While such items are prized in China, there is a substance which can command an even higher price than than these rare metals and stones. That substance is jade [Yù, 玉] a type of metamorphic rock composed of silicate minerals.
Highly prized & highly priced
Prices vary considerably with some jade items costing only a few Chinese yuan. However, some items can cost hundreds or even thousand of Chinese yuan. Indeed in the last few years, the price of the finest “mutton fat” jade has skyrocketed to nearly 19,000 RMB an ounce, more than $3,000, making it far more valuable than gold.
For the uninitiated, jade is just a cold, hard stone which varys in colour from a light creamy white to a dark emerald green or even black. It may even assume other colours such as orange or yellow. In China it is the “mutton fat” jade [Yáng zhī yù, 羊脂玉] which is most sought after. So called for its light creamy white colour, the stone can fetch hundreds of dollars even before it has been machined and carved into ornate and decorative items. Less sought after is Chicken Bone Jade [Jī gǔ yù, 鸡骨玉] which may be rather grey in colour.
However some jade is also prized for its unusual qualities. The natural stone may be wrapped about other rocks or have beautiful patterns and colours running through it. Such qualities are looked for by the craftsmen who may spend many days or weeks carving a piece of jade into an ornate piece of jewellery or sculpture.
Jade is found all over the world, but China is arguably the biggest consumer of the rock. Thus, much of the jade mined in places around the globe is exported to China. Indeed some 500 tonnes of jade is exported every year from Russia to China while one company in Canada alone sends around 300 tonnes a year.
Nonetheless, China still mines some of the most sought after types of jade. Hetian in Xinjiang is particularly famous for its high-quality pure white and often flawless nephrite jade.
Hetian jade has a history of more than 2,000 years and the region was once so abundant in jade that people could easily find it on the ground. Such times are long gone however and now , according to current statistics, the annual output of Hetian jade is only around 20 to 30 tonnes. However there is no immediate shortage on this precious rock. In fact it is estimated that the entire reserve of nephrite is between 220,000 to 280,000 tonnes according to data from the Xinjiang Gem Association. At current extraction rates it will be more than 200 years before supplies are exhausted.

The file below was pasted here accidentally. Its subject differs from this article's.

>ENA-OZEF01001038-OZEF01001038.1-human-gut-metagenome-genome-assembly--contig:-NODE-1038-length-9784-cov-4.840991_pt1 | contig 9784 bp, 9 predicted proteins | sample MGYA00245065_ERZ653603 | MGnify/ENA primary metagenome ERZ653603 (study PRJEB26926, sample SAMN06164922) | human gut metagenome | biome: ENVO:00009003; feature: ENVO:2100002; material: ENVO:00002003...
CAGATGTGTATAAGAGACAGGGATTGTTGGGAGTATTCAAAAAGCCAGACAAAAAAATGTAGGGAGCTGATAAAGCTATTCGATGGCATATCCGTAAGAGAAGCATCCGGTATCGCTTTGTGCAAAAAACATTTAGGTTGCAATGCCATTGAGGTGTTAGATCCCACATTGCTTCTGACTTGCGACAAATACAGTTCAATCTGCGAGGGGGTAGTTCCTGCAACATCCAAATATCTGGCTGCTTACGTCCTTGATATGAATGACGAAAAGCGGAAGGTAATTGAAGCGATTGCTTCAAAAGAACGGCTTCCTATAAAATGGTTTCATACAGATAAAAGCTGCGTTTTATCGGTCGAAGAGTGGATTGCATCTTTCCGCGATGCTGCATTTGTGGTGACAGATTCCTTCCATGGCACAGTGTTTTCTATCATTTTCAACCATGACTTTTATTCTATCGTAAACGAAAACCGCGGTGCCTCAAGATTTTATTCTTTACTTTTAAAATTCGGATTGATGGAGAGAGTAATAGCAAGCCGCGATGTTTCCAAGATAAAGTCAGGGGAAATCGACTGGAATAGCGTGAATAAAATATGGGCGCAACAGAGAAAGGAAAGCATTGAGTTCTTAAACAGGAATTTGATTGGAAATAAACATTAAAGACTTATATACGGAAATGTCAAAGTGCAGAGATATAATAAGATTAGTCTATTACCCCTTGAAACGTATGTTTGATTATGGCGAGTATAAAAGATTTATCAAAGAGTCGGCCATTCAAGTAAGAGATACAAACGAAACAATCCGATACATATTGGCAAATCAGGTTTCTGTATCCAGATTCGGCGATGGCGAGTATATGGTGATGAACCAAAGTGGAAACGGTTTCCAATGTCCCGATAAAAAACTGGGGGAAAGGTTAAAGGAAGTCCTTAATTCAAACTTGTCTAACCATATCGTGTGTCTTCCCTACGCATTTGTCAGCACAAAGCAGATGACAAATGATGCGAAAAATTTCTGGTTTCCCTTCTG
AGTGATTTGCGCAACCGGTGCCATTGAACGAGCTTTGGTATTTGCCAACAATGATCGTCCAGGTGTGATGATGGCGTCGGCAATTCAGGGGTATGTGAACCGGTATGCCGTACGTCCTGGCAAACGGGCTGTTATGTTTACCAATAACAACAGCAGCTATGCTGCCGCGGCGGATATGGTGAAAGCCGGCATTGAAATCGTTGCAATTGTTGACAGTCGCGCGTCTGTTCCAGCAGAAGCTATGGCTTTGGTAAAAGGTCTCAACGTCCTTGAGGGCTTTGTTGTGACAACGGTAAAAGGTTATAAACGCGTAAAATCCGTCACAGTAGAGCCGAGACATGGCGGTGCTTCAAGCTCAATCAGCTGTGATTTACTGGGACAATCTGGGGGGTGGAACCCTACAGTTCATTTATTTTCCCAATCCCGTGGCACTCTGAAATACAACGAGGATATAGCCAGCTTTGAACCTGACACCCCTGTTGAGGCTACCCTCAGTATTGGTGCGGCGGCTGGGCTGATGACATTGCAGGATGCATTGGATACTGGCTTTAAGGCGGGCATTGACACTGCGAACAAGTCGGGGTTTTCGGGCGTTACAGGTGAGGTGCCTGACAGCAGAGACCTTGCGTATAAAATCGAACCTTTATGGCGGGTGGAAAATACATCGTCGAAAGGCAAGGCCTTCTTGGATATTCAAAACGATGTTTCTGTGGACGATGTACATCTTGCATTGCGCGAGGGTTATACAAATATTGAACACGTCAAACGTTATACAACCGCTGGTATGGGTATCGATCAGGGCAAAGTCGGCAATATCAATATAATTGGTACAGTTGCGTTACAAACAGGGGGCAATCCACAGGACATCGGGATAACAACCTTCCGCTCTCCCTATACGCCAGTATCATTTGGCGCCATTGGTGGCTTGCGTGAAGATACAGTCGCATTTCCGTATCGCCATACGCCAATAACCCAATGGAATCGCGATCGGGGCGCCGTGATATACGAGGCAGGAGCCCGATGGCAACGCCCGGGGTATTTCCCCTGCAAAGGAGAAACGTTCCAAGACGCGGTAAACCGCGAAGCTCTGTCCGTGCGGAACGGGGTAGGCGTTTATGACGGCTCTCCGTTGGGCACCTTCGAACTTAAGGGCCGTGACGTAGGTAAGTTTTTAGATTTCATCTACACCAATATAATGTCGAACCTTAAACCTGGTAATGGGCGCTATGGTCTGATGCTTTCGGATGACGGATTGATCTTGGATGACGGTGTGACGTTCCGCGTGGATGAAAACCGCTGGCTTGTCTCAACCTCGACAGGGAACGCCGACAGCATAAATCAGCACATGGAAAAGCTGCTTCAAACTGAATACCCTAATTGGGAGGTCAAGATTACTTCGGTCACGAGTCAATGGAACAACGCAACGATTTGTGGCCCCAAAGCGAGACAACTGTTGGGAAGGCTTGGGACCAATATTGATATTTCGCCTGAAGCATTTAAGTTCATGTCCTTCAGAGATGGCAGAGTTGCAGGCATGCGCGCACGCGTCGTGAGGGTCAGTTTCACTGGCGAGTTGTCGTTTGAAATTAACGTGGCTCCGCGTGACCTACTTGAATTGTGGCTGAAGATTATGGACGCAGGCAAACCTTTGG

As well as its beauty, jade has a special place in Chinese culture for its symbolic value. According to some scholars its warmth in terms of its lustre and brilliance is considered a quality of kindness. Meanwhile it is also said to possess a quality of wisdom and purity.
Additionally, a piece of jade will assume more symbolism depending upon the type of object carved.
Jade may be carved into religious items such as a Buddha. But animals and plants are just as popular. The stone may be carved into mythical creatures such as the dragon and phoenix, symbols that together are often associated with marriage.
Another symbol often associated with such ideas is the fish, or more specifically the carp. The carp is a commonly seen visual pun because the Chinese character for carp [Lǐ, 鲤] is pronounced almost the same as both the character [Lì, 利] for "profit" and the character [Lì,力] for "strength" or "power".
The carp is also a symbol for an abundance of children because it produces many eggs. And a pair of carp is often used to symbolize a harmonious marriage.
A frequently seen image is of a carp swimming and leaping against the current of a river to reach the spawning grounds. This refers to the legend [Lǐyú tiào lóngmén, 鲤鱼跳龙门] in which a carp is able to leap over the mythical "Dragon Gate" and become a dragon. This is an allegory for the persistent effort needed to overcome obstacles.
For most people the attraction is the sheer beauty of the stone itself rather than its symbolism or cost. And while many pieces will certainly hit your bank balance, there is a much quoted Chinese phrase which says, “Gold has a value; but jade is invaluable" [Huángjīn yǒu jià yù wú jià, 黄金有 价玉 无价].
Tourists on package tours are often taken to many a jade market, and even visitors travelling independently will see jade almost everywhere. Hopefully this won’t make one too jaded about this precious stone.